At the Intersection of Mental Health, Work, and Community
Mental Health is Health
“How are you? Are you ok? How can I help?”
These are the questions that have peppered my conversations over the past year. The questions themselves are not so unusual. What has been outright refreshing are the responses — “I am struggling. I am not ok. I need help.” It may seem odd to be excited about a “negative” response, and yet I find myself inspired by the vulnerability and authenticity displayed by more and more of my colleagues and peers. These days it’s been well documented that mental health is critical for our overall well-being. As we continue to navigate the global pandemic that has given rise to an emerging mental health crisis, we have a unique opportunity to further diminish the stigma of mental health that has kept so many from accessing the support they need.
- According to the American Psychological Association (APA), “nearly 8 in 10 adults (78%) say the coronavirus pandemic is a significant source of stress in their life. Stress levels among young adults (ages 18-23), those primed to start entering the workforce, is higher than among any other generation.”
- The new realities of working from home, balancing caregiving responsibilities and increased isolation has taken its toll on employee’s ability to be fully present at work.
- Even while our collective acceptance of mental health is growing, the gap still exists between those who need care and those who can access care.
- Employers are increasingly acknowledging the need to fully support employee's mental health as part of the commitment to taking care of their people.
At UKG, we promote emotional well-being as one of the core pillars of our global wellness program. We encourage our employees to explore mental health alongside the impact of strong social connections, stress management, service in the community and the discovery of one’s purpose.
Mental Health in Our Communities
In addition to Mental Health Awareness Month, at UKG we also celebrate Jewish American Heritage Month and Asian American and Pacific Islander Heritage Month in May. Taking the time to honor the diverse perspectives of our communities is just one of the ways we work towards creating a safe and welcome environment so our employees can bring their whole selves into the workplace.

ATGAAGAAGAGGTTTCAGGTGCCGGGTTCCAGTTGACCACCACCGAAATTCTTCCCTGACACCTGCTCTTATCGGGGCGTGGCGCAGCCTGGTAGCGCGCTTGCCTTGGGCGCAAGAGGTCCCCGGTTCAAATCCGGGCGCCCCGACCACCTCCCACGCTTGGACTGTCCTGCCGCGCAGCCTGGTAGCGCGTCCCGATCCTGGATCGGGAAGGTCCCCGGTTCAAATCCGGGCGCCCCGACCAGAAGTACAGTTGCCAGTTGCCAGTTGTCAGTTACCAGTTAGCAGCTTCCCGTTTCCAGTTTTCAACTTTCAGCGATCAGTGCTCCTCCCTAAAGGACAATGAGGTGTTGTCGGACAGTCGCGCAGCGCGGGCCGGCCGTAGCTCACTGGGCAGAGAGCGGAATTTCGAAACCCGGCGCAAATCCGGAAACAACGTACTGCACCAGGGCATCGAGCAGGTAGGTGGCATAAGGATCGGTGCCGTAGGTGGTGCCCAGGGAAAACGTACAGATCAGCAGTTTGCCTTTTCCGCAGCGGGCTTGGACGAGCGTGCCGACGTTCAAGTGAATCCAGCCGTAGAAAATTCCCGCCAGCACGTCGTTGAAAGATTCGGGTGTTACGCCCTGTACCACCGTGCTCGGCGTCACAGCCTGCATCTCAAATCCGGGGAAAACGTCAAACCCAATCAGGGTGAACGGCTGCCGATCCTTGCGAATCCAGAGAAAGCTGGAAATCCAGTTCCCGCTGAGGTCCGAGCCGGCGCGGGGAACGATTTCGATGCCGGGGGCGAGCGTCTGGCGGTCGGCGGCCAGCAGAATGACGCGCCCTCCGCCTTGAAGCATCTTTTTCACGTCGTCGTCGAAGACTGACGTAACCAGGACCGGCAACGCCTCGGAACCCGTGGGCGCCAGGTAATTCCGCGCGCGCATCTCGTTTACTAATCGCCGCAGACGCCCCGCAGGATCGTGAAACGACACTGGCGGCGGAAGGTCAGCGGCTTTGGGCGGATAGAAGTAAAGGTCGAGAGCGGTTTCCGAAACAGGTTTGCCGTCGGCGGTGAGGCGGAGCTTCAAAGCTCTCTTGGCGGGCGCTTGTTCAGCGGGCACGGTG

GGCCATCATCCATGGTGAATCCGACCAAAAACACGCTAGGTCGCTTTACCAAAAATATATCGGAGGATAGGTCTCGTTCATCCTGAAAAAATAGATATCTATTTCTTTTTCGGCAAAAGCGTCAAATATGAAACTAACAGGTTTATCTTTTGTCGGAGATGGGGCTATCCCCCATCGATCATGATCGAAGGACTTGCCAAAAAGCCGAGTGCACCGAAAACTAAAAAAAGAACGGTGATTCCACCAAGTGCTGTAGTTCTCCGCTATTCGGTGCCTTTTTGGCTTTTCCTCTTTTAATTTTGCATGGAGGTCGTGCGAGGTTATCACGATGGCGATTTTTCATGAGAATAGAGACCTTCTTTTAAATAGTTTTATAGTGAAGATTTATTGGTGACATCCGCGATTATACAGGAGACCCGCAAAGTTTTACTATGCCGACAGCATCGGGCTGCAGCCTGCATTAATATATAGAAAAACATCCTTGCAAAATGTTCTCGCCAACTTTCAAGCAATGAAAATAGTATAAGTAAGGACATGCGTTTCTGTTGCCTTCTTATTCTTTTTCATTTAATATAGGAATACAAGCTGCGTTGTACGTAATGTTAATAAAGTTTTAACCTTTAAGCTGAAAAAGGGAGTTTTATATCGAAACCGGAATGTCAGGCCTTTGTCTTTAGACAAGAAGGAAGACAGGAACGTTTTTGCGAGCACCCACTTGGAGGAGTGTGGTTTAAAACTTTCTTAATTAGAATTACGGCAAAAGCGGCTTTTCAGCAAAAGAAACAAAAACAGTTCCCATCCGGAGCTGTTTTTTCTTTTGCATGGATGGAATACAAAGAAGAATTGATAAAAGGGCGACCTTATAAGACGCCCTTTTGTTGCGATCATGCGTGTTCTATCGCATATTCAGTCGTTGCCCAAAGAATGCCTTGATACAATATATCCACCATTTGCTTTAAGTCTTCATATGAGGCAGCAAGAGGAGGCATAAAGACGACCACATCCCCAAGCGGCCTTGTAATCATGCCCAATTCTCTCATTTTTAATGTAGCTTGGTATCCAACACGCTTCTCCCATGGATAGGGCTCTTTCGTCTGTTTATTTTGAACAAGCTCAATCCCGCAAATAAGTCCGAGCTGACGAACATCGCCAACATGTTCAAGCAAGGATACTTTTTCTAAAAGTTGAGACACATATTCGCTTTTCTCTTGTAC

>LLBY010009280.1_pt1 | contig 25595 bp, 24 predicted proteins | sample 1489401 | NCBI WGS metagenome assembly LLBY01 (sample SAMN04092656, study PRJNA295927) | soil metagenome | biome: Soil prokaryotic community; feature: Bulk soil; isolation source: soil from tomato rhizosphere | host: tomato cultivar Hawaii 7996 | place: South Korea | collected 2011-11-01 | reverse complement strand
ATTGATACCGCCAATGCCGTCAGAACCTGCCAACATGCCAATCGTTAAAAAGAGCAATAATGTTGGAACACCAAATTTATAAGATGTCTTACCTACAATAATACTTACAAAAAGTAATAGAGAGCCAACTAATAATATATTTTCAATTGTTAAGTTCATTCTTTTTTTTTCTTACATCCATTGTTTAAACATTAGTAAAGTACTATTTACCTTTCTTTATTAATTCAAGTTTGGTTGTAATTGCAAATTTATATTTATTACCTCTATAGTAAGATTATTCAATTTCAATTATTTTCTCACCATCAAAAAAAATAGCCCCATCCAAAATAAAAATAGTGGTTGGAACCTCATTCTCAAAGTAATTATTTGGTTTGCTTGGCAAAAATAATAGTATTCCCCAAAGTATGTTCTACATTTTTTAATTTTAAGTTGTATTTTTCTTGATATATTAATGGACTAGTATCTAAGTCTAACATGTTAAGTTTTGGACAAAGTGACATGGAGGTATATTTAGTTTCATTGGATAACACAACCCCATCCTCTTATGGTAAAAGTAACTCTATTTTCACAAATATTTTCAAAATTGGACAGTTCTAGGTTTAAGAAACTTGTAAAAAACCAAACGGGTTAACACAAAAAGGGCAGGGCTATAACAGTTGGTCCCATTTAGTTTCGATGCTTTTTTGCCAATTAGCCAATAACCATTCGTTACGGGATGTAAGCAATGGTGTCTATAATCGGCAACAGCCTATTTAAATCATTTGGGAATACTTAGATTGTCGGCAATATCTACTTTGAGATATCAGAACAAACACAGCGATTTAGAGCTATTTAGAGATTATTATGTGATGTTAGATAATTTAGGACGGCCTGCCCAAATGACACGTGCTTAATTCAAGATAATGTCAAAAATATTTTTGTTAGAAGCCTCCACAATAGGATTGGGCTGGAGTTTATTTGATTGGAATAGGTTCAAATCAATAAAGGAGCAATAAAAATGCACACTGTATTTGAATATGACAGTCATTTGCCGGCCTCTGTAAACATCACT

Over the past year it has also become self-evident that social issues occurring within our communities has a direct effect on the mental health of individuals, both within and outside those communities. We no longer have the luxury of compartmentalizing our professional lives from our personal lives, and as a result mental health campaigns must evolve to meet people where they are and provide support in ways that respects individuals’ lived experiences.
This month, our UKG Health & Well-Being team in partnership with our UKG Diversity Networks hosted an open forum and dialogue event, Overcoming the Stigma Together. Together we gave voice to the challenges, struggles and successes of supporting mental health as individuals and members of larger communities. In the process, we all took a step toward greater understanding and compassion.
- Now is the time to take advantage of the shared experiences and struggles we have all recently faced and expand Mental Health Month Awareness campaigns beyond basic education and stigma reduction.
- Belonging is integral to one’s sense of self and can have a significant impact on mental health. Employers that actively foster a culture of inclusivity, diversity and equity provide a strong foundation of support for their people’s well-being.
- Partnering with employee resources groups can help facilitate more thoughtful dialogue around mental health by honoring the complex and diverse experiences employees bring to the table.
- Employers should encourage and support dialogue around mental health in the workplace not just during May, but all year long, in recognition that social issues and world events impact each of us every day.
Mental health is health and now is the moment to move forward and honor the robust complexity of our emotional well-being. Every day each of us will have numerous interactions with our colleagues, leaders, friends, and family and each interaction is filled with possibility of meaningful connection and mutual support. So, let’s keep asking — how are you feeling today?
I’ll be joined by some of my colleagues here at UKG to make sure the conversation around mental health at work extends well beyond the month of May. Whether you’re tasked with supporting the mental health of a workforce or just your own, we hope you find this blog posts, and others to come, helpful in your journey.